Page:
Contemporary Political Agency: Theory and Practice

romeA new edited collection has just been publised, titled Contemporary Political Agency: Theory and Agency, and edited by Bice Maiguascha and Raff Marchetti. I have a chapter in it, Political agency between urban and transnational spaces, where I pretend to know about why assemblage theory and actor-network theory might be interesting, amongst other things. The book arises from a workshop held in Rome in 2009, under the auspices of the GARNET programme, an EU 6th Framework initiative, based at Exeter. In addition to all the intellectual stimulation during the workshop, the occassion was also a crash course in how to do Italian food properly, beyond pizza and pasta sauce from a jar. Here is the blurb for the collection:

“This book explores and critically reflects on the theory and practice of political agency in contemporary global politics. In light of the changing relationship between the state, the market and the society, it seeks to map both theoretically and empirically contemporary forms of global political agency.

This book reflects on the theory and practice of political agency in contemporary global politics. More specifically, it empirically analyses a range of different forms of political agency and explores their significance for understanding and enacting global politics. Reflecting the efforts of scholars from a variety of disciplines from political theory and Sociology to Geography and International Relations, it brings into conversation a wide spectrum of theoretical approaches including Marxism, feminism, post-structuralism and historical institutionalism. The contributors compare a range of forms of political agency; exploring their significance for the theory and practice of global politics; and reflect on the tensions and synergies generated by recent efforts to conceptualise them.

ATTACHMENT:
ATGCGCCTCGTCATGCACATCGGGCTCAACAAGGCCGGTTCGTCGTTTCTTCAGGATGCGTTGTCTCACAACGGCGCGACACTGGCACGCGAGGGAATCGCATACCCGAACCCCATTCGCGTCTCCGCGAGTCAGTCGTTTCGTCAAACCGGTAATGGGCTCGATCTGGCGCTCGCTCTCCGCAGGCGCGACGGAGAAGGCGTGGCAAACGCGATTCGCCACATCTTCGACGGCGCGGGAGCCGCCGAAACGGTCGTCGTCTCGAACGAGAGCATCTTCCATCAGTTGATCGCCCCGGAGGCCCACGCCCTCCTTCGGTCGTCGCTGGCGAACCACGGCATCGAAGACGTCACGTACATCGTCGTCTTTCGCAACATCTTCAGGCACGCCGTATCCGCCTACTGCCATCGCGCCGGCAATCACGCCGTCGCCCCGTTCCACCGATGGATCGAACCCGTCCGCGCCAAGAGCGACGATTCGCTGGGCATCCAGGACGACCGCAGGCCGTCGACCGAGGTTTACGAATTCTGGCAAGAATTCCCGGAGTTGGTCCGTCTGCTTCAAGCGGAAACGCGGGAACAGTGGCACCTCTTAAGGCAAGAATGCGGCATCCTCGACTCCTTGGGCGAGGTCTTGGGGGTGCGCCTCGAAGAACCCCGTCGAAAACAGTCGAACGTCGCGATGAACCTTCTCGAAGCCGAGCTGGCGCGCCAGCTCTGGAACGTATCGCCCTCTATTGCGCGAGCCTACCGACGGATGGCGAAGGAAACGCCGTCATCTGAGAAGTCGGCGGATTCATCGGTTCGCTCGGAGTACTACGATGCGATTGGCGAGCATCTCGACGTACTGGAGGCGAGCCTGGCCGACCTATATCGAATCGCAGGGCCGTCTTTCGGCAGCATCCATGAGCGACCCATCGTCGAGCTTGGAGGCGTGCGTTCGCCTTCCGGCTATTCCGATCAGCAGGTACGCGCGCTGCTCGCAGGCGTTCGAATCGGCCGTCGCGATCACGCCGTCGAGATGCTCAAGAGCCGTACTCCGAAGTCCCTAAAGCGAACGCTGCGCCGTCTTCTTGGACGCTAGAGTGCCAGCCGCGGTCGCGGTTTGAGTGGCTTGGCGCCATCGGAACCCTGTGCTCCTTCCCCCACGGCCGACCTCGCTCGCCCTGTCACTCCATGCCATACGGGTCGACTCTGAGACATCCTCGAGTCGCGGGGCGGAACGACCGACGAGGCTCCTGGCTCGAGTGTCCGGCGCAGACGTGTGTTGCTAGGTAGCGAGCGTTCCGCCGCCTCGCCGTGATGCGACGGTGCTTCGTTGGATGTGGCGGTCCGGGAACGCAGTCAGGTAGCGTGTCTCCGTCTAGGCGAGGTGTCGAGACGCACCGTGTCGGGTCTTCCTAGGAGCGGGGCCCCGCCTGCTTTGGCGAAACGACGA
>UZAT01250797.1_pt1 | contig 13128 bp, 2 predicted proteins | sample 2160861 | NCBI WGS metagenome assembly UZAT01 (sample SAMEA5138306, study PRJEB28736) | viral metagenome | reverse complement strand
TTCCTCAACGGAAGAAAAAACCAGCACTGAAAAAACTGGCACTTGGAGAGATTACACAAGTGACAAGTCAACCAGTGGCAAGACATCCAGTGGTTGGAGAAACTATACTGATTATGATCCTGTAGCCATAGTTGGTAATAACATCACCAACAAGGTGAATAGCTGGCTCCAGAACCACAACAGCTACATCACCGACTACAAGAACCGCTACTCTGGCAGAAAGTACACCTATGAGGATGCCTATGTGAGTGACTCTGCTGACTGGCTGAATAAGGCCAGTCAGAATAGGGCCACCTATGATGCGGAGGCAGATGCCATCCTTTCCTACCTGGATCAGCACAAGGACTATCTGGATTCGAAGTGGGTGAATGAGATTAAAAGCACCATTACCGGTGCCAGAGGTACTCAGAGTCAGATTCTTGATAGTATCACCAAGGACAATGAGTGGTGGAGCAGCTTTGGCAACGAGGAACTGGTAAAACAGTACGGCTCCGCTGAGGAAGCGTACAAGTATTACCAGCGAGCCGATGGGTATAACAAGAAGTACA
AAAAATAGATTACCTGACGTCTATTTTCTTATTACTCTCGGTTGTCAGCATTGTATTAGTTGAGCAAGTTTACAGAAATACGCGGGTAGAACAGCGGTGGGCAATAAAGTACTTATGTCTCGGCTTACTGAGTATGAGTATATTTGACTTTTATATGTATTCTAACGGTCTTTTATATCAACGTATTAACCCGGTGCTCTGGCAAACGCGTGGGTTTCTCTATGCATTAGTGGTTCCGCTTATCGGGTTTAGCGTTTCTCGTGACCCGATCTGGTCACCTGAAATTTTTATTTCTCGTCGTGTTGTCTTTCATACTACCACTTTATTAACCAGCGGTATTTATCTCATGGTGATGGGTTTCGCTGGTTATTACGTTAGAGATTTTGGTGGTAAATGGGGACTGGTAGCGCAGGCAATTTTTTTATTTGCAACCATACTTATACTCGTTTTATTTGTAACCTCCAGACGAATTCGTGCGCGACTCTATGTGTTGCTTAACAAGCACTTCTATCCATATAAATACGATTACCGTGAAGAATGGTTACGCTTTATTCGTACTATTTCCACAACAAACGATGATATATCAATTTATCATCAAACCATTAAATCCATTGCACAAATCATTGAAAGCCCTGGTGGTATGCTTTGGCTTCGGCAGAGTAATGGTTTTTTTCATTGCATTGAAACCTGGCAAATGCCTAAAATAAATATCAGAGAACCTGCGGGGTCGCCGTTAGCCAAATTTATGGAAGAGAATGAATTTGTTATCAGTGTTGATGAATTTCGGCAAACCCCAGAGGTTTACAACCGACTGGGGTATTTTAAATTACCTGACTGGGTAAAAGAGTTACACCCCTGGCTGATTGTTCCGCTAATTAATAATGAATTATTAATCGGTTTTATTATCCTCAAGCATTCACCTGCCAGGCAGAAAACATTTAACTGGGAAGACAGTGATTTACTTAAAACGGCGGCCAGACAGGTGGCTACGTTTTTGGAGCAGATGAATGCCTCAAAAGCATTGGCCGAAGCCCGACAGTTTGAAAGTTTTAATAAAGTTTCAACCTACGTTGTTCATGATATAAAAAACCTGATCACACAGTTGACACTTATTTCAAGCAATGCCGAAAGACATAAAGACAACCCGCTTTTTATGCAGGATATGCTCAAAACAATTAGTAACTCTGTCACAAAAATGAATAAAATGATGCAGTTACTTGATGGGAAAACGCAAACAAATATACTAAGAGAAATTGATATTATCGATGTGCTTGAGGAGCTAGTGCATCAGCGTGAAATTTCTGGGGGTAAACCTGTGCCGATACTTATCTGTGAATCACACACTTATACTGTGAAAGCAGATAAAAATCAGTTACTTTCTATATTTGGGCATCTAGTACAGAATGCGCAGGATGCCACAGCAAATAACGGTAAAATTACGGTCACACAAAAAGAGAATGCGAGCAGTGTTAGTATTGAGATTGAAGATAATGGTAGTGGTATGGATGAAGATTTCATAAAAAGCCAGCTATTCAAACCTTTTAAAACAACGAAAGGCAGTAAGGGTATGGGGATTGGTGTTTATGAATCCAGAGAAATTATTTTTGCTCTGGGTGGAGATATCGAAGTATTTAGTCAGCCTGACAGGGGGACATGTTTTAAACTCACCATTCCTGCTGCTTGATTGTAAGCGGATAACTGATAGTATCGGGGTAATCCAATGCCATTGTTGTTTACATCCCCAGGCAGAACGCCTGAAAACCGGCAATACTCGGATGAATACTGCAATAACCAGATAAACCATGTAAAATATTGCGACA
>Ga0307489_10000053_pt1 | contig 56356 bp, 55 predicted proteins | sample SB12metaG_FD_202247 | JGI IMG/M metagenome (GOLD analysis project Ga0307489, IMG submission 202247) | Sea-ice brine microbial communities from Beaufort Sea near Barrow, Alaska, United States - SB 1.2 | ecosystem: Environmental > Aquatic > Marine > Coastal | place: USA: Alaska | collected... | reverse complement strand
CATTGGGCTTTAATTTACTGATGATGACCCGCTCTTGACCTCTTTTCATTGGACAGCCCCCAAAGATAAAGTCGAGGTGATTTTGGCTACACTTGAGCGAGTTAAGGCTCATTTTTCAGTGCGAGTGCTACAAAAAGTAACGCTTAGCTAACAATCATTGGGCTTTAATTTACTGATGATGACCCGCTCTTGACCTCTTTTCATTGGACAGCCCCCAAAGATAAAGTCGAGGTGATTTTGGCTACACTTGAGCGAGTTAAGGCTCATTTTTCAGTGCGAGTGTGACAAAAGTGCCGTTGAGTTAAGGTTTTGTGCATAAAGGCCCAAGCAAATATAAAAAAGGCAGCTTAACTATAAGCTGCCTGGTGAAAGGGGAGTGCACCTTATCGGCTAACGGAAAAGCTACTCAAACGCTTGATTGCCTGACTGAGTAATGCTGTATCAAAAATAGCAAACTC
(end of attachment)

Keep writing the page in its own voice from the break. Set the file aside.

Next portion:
Demonstrating an innovative and interdisciplinary approach Contemporary Political Agency will be of interest to students and scholars of international relations, sociology, political economy and political theory.”

Non-Stop Against Apartheid blog

Just came across an interesting research-led blog, based at Geography at Leicester and led by Gavin Brown, on the Non-Stop Picket of the South African embassy in London in the late 1980s, the project explores the spaces, sites and temporalities of transnational social movement activism. Very timely, in an historical sort of way.